Many studies are performed with ethanol, which is a well-known inducer of CYP2E1. But ethanol can also induce ROS formation by interfering in other biological pathways or inducing endoplasmic reticulum stress, which eventually can lead to neurotoxicity and neurodegeneration. On the other hand direct evidence is available with the studies described above that CYP2E1 induces ROS. Important studies performed are the WT/KO/KI mice and the detection of further CYP2E1 expression when CYP2E1 is activated.
Known modulating factors
Known Feedforward/Feedback loops influencing this KER
Domain of Applicability
Upadhya, S. C., Tirumalai, P. S., Boyd, M. R., Mori, T. & Ravindranath, V. Cytochrome P4502E (CYP2E) in brain: constitutive expression, induction by ethanol and localization by fluorescence in situ hybridization. Arch. Biochem. Biophys. 373, 23–34 (2000).
Garciá-Suástegui, W. A. et al. The Role of CYP2E1 in the Drug Metabolism or Bioactivation in the Brain. Oxidative Medicine and Cellular Longevity 2017, (2017).
Haorah, J. et al. Mechanism of alcohol-induced oxidative stress and neuronal injury. Free Radic. Biol. Med. 45, 1542–1550 (2008).
Valencia-Olvera, A. C., Morán, J., Camacho-Carranza, R., Prospéro-García, O. & Espinosa-Aguirre, J. J. CYP2E1 induction leads to oxidative stress and cytotoxicity in glutathione-depleted cerebellar granule neurons. Toxicol. Vitr. 28, 1206–1214 (2014).
Luo, J. Autophagy and ethanol neurotoxicity. Autophagy 10, 2099–2108 (2014).
Yang, L. & Cederbaum, A. CYP2E1, oxidative stress and MAPK signaling pathway in alcoholic liver disease. Curr. Top. Toxicol. 7, (2011).
Lakshman, M. R. et al. CYP2E1, Oxidative Stress, Post-translational Modifications and Lipid Metabolism. Subcell. Biochem. 67, 199–233 (2013).
Jimenez-Lopez, J. M. & Cederbaum, A. I. CYP2E1-dependent oxidative stress and toxicity: role in ethanol-induced liver injury. Expert Opin. Drug Metab. Toxicol. 1, 671–685 (2005).
Gonzalez, F. J. Role of cytochromes P450 in chemical toxicity and oxidative stress: Studies with CYP2E1. Mutation Research - Fundamental and Molecular Mechanisms of Mutagenesis 569, 101–110 (2005).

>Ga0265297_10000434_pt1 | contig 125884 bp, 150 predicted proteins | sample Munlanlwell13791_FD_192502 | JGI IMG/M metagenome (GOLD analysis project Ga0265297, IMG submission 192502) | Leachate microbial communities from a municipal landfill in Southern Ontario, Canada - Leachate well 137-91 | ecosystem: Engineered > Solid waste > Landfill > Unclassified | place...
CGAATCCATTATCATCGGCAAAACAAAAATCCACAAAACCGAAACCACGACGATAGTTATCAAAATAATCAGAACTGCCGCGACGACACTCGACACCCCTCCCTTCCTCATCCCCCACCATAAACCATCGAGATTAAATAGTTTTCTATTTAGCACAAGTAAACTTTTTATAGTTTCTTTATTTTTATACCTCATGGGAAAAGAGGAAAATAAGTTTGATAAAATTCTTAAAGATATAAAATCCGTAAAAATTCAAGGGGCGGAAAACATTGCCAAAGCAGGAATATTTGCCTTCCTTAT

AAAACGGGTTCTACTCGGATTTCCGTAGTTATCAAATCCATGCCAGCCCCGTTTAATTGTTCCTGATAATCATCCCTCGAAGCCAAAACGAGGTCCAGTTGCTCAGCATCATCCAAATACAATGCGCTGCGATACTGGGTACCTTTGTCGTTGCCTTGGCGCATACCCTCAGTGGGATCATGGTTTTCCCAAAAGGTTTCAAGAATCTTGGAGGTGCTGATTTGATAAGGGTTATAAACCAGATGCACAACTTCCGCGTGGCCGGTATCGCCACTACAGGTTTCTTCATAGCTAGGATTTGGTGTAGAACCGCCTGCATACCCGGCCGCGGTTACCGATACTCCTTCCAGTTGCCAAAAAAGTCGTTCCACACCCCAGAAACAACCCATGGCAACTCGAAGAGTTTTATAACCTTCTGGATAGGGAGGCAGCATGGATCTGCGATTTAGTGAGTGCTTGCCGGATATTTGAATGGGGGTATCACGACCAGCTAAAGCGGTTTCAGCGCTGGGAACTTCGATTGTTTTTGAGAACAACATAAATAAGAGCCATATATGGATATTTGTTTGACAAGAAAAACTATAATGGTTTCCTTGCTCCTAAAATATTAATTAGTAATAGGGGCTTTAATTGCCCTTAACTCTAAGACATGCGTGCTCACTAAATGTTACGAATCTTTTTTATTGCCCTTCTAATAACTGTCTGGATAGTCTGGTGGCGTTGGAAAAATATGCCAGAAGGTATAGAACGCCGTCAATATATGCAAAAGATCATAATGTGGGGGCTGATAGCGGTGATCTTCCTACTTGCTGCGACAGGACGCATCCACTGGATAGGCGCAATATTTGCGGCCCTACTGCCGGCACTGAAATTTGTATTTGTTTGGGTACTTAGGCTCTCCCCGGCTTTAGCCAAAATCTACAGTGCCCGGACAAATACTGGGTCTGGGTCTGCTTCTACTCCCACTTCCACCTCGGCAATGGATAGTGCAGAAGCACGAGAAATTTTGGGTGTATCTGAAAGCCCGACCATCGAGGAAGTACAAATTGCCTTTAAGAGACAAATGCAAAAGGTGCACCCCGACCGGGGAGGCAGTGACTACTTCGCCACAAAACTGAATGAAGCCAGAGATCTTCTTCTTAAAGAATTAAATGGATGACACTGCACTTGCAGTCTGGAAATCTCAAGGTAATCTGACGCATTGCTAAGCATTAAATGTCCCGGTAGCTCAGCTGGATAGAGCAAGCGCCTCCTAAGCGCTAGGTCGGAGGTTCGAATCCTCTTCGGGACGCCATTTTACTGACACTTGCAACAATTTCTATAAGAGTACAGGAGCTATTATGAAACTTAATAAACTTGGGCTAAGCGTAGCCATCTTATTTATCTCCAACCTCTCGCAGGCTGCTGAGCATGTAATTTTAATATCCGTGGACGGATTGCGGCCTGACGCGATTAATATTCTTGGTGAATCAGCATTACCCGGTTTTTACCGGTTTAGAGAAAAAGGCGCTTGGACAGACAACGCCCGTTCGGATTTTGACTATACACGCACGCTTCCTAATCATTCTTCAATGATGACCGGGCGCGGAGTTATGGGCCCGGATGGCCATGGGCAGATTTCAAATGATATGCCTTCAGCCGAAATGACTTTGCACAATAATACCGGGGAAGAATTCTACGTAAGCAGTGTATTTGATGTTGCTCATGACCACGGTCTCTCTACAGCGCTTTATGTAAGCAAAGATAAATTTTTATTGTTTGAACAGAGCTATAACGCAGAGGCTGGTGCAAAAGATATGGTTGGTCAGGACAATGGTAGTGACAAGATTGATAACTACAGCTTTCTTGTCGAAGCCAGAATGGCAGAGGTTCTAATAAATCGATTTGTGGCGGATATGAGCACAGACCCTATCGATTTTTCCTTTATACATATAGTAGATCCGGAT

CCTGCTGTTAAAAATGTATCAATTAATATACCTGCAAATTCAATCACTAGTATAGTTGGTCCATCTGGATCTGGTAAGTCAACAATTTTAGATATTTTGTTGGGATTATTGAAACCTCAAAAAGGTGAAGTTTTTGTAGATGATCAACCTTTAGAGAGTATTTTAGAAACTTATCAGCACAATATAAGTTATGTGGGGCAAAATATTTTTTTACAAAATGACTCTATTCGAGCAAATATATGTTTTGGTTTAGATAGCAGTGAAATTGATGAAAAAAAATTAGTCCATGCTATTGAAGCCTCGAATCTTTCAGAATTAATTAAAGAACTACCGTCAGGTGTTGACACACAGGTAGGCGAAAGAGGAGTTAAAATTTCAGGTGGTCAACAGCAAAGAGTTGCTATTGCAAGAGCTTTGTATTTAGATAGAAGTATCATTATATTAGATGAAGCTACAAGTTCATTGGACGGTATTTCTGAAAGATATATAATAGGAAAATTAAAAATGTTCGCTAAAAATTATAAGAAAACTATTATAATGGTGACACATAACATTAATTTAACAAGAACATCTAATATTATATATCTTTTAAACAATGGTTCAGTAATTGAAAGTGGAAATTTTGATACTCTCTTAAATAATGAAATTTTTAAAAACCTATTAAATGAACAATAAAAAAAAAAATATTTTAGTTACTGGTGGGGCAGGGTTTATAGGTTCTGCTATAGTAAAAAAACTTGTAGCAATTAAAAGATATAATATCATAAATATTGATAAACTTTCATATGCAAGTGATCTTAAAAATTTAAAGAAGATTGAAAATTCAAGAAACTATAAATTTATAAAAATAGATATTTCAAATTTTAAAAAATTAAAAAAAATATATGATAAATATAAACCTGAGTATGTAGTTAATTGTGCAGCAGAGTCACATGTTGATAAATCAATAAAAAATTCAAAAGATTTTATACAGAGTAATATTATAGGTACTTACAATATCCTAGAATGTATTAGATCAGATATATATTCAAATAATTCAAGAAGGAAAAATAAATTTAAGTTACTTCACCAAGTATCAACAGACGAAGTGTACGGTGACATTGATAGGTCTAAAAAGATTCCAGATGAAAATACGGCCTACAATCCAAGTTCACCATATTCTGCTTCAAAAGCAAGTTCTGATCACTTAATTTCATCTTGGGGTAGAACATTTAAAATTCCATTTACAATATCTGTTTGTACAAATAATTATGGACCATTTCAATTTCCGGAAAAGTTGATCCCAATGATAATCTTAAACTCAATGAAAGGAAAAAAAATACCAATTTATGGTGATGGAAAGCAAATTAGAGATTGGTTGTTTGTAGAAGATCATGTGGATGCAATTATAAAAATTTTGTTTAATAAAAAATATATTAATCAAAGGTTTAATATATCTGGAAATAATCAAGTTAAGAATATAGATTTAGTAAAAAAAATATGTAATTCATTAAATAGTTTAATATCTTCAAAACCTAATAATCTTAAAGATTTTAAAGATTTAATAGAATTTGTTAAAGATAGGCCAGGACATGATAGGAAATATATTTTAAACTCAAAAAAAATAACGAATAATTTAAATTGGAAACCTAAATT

Albano, E. et al. Role of cytochrome P4502E1-dependent formation of hydroxyethyl free radical in the development of liver damage in rats intragastrically fed with ethanol. Hepatology 23, 155–163 (1996).
Albano, E. Alcohol, oxidative stress and free radical damage. Proc. Nutr. Soc. 65, 278–290 (2006).
Wu, D., Wang, X., Zhou, R., Yang, L. & Cederbaum, A. I. Alcohol steatosis and cytotoxicity: The role of cytochrome P4502E1 and autophagy. Free Radic. Biol. Med. 53, 1346–1357 (2012).
Cederbaum, A. I. Role of CYP2E1 in ethanol-induced oxidant stress, fatty liver and hepatotoxicity. Dig. Dis. 28, 802–811 (2010).
Lu, Y., Wu, D., Wang, X., Ward, S. C. & Cederbaum, A. I. Chronic alcohol-induced liver injury and oxidant stress are decreased in cytochrome P4502E1 knockout mice and restored in humanized cytochrome P4502E1 knock-in mice. Free Radic. Biol. Med. 49, 1406–1416 (2010).
Oneta, C. M. et al. Dynamics of cytochrome P4502E1 activity in man: induction by ethanol and disappearance during withdrawal phase. J. Hepatol. 36, 47–52 (2002).
Lieber, C. S. CYP2E1: From ASH to NASH. Hepatology Research 28, 1–11 (2004).
Emerit, J., Edeas, M. & Bricaire, F. Neurodegenerative diseases and oxidative stress. Biomedicine and Pharmacotherapy 58, 39–46 (2004).
Pereira, R. B., Andrade, P. B. & Valentão, P. A Comprehensive View of the Neurotoxicity Mechanisms of Cocaine and Ethanol. Neurotoxicity Research 28, 253–267 (2015).
Yang, F. & Luo, J. Endoplasmic reticulum stress and ethanol neurotoxicity. Biomolecules 5, 2538–2553 (2015).